Chapter V: As by Magic
“And it’s in the house,” observed Evan grimly. “A full-grown beast will weigh three hundred pounds, and he’d leave plenty of sign when he walked. There are no tracks leading away from here. Murray and I looked.”
Arthur was ashen as he stared at us. I felt rather shaky myself. The thought of a creature like that in the same house, with Alicia exposed to its insane rage at any moment it might choose to emerge from its hiding place, was appalling.
The two ladies were in the large front room. I went in and remained with them, my rifle in my hand, while Arthur and Evan went over the house again. They had the dogs with them, and they went into every room and every corner, ready at any instant to face what is possibly the most terrible of all wild beasts at close quarters.
A full-grown gorilla has easily the strength of six or eight men, and in a confined space firearms would be almost useless. I heard the dogs pattering all through the house, sniffing eagerly everywhere they were taken, but finding nothing. Again they seemed excited at the door of the storeroom, and again they gave up the search after they had entered.
Arthur rejoined me and Alicia with discouragement on every feature.
“He isn’t here,” he said wearily, “and he is here. He was here and he wasn’t here. I don’t know where he is!”
Evan slumped into a chair, though it was noticeable that he kept his rifle in his hands. Through the window came the menacing rumble of the drums from all sides.
“I think,” said Alicia, with a ghastly attempt at a smile, “I think a fit of hysterics would be a relief.”
She looked as if she meant it. All of us looked thoroughly on edge. To have hostile drums beating all about you and to realize that a hundred and fifty miles of jungle lie between you and the nearest help is bad enough in itself. When you add to that the consciousness of having hidden in the same house with you a beast almost human in its cunning and fiendish in its hatred, with the face of the devil and the strength of seven men, hysterics seem excusable. She did not give way, however, though we all felt on the verge of hysteria from the strain.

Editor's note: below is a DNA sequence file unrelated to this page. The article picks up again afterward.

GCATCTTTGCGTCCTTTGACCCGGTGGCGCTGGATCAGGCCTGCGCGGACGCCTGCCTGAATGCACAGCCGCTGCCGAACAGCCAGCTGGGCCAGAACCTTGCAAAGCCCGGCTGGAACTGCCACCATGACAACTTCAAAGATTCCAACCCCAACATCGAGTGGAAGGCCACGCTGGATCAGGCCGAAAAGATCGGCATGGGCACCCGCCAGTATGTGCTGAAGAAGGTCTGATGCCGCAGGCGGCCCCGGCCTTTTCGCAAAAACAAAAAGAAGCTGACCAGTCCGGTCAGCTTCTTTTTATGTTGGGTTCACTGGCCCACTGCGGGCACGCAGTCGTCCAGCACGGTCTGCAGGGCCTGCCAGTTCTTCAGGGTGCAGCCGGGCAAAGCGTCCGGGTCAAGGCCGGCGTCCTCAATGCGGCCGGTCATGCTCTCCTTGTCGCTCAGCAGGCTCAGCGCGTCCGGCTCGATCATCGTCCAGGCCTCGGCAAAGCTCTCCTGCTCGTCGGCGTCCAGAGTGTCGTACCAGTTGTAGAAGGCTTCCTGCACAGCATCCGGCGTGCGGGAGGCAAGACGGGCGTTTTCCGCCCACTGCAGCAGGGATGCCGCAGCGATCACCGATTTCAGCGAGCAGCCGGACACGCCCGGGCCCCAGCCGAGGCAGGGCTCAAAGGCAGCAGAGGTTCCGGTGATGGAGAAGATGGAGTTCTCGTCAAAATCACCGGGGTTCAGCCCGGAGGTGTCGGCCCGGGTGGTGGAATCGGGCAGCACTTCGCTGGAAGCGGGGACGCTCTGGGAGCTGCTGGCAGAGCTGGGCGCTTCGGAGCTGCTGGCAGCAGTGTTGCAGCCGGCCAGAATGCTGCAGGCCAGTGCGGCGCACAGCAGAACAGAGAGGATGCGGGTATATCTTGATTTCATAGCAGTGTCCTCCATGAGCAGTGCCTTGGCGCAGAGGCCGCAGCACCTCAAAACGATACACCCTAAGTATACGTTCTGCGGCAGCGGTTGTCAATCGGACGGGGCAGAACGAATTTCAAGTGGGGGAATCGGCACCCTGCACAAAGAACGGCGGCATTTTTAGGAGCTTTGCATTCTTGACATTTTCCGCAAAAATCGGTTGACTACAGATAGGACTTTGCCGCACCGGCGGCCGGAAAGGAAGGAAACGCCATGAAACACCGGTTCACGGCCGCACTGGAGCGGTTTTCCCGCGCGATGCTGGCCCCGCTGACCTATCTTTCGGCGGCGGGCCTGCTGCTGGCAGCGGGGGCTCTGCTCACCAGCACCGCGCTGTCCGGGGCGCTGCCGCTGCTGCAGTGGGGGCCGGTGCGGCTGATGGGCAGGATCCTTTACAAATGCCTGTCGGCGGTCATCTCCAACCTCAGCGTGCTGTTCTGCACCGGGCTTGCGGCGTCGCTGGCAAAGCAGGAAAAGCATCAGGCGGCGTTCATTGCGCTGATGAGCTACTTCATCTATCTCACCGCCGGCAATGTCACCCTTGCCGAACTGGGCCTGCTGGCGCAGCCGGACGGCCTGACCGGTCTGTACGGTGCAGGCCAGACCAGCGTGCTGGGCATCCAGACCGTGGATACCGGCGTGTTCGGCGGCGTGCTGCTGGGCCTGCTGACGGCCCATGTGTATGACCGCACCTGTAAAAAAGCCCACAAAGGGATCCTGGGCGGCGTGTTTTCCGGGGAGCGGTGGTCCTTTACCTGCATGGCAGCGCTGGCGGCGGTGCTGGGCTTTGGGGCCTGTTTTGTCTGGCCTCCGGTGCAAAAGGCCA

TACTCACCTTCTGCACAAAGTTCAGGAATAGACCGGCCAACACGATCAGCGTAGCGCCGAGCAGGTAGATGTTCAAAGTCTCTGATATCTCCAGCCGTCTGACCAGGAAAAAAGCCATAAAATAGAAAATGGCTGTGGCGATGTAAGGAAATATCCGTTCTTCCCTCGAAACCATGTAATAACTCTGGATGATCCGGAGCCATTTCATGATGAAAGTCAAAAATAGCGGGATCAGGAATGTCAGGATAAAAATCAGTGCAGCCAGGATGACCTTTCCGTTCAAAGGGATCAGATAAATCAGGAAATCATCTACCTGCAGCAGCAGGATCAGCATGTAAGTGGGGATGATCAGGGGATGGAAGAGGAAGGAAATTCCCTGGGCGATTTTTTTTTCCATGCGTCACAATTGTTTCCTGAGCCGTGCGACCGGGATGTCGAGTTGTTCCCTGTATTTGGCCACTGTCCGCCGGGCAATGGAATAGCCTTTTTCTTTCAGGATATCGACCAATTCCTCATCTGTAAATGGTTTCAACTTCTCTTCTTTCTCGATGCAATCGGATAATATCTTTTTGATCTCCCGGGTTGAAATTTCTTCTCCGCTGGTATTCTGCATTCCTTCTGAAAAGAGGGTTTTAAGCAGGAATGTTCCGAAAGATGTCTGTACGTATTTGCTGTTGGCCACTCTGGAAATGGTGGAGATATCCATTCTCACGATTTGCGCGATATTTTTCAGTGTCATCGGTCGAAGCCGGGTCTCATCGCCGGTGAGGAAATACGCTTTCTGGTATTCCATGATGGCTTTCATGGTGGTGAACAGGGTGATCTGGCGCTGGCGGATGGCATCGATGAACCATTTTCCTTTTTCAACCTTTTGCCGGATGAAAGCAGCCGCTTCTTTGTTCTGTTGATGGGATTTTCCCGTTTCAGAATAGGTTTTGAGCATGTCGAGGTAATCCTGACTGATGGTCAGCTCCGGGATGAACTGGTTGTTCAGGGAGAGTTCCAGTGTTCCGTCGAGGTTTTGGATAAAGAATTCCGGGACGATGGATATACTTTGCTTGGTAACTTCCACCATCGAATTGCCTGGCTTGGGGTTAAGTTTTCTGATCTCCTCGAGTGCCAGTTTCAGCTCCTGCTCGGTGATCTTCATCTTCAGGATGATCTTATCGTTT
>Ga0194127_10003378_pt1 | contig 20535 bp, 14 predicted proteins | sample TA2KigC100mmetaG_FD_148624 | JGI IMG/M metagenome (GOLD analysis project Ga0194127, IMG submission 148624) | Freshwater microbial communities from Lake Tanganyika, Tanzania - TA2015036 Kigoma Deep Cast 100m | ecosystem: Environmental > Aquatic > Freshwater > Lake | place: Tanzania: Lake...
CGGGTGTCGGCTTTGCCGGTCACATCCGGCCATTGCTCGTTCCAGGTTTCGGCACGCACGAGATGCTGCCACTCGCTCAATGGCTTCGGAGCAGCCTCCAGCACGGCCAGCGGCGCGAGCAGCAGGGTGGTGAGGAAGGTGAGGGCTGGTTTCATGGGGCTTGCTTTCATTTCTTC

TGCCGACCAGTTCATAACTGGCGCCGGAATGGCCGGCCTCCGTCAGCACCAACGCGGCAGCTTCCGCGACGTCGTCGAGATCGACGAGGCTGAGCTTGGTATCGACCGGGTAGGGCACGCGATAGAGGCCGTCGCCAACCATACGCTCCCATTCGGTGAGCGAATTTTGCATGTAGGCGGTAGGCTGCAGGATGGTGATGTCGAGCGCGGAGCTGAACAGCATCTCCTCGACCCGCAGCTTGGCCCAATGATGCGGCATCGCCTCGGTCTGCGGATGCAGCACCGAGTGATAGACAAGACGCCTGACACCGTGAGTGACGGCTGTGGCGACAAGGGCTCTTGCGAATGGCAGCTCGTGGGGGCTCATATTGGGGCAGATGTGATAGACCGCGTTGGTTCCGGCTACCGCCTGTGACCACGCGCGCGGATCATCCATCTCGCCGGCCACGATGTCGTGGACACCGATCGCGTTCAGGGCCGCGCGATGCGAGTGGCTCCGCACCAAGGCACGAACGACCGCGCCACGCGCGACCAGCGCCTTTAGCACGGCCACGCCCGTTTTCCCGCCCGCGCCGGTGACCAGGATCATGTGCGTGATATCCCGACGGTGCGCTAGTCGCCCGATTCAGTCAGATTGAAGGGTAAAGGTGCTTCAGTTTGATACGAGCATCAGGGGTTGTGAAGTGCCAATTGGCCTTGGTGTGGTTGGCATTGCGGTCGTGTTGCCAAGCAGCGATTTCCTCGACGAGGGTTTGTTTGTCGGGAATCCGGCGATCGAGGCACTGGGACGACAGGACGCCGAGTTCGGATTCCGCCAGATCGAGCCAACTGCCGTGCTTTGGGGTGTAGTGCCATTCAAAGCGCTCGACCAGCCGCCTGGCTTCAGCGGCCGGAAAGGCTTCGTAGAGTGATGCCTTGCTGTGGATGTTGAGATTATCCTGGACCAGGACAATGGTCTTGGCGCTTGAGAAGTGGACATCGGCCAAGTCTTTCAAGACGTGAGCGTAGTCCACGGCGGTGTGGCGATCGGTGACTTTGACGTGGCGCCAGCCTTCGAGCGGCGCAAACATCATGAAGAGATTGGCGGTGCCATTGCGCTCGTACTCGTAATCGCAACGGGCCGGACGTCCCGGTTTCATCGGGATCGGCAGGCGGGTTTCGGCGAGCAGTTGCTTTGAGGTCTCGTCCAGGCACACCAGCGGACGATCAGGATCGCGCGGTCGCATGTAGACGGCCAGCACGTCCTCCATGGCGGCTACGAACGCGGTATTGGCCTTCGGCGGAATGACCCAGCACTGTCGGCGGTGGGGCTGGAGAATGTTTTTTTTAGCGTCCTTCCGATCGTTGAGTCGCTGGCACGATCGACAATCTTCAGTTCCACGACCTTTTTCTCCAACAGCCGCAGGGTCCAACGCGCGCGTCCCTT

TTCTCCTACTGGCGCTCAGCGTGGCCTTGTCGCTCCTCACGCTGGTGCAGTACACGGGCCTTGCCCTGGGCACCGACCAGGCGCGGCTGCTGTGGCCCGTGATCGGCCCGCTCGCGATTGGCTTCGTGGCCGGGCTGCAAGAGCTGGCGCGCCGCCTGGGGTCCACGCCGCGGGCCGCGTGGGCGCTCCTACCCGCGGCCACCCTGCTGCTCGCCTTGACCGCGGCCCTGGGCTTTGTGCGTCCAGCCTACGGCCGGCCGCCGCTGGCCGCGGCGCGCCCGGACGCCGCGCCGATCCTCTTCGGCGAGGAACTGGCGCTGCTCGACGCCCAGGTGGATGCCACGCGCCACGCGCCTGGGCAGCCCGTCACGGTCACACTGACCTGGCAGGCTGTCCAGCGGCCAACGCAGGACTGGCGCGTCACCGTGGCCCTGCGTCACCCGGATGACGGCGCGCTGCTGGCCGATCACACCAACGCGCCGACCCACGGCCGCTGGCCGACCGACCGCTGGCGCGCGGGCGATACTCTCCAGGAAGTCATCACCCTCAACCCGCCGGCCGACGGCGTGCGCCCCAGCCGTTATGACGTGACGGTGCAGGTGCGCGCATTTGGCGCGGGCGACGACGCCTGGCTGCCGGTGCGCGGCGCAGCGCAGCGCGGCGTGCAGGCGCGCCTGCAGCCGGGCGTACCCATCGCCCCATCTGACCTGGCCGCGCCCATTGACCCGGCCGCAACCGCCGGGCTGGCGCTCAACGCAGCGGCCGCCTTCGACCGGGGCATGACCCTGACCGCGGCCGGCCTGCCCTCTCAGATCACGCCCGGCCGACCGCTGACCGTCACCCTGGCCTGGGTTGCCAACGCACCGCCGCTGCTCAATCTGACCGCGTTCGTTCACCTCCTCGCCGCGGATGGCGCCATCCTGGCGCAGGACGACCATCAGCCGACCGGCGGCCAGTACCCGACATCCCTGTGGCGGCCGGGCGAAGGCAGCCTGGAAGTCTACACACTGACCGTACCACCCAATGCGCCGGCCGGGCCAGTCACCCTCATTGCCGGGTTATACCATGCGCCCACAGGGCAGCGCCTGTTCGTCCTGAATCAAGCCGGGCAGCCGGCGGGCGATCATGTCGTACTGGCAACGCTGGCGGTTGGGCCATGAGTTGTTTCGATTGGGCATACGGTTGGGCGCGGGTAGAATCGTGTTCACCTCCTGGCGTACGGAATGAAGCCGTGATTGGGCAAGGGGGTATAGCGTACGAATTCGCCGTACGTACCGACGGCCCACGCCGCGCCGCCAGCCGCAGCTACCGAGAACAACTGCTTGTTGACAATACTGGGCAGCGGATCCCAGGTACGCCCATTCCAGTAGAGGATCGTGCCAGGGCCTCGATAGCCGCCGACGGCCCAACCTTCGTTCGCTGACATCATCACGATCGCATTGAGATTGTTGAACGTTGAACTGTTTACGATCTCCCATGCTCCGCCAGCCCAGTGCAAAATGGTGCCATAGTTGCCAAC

That day was one of the most terrible I have ever spent. It was not that anything happened to make it terrible. The strain came from the fact that nothing happened. If the beast were hidden about the house, it did not show itself, but we did not hear a board creak or a curtain swish against the window without turning with a start, prepared to face anything and to fire vengefully into a hideous, furry form.
The bush outside the casa seemed to take on a threatening aspect. The house was built on a small elevation and we looked for miles over the tops of trees, broken here and there by gaps which meant the existence of clearings and open fields. The treetops were dancing from the heat. The sun beat down with fierce intensity. Blasts of hot, humid wind blew upon us and scorched us, but we paid no attention. And always, from the mysterious, unknown and unknowable bush all around us, drums beat and beat and beat tirelessly and ominously.
When one of us went back to get food for the rest, he went with an automatic held ready in his hand, and the other two were prepared at any instant to hear a shot or the snarl that would mean the reappearance of the gorilla. We were doubly besieged, by the natives without and by the gorilla within. For fear of the natives in the bush, we kept to the house. For fear of the gorilla in the house, we kept to the one room.
Toward evening insensibly we relaxed. No one could keep to such an intensity of attention as we had maintained during the day. We ate a sketchy meal at nightfall and dragged two cots into one of the rooms adjoining the large front one in which we had stayed all day. We explored the room thoroughly, and Alicia and Mrs. Braymore went in to lie down.
None of us thought of taking off our clothes. We three men prepared for a night-long vigil. One of us would keep thoroughly awake, and the other two would snatch such sleep as they could.
Long hours passed. We felt sure that some time during the night the beast would make his appearance. I sat alertly by a window, a dog at my feet, listening to the night sounds outside and the ceaseless drumming that meant the juju councils were debating whether the blacks were sufficiently worked up to attempt an attack.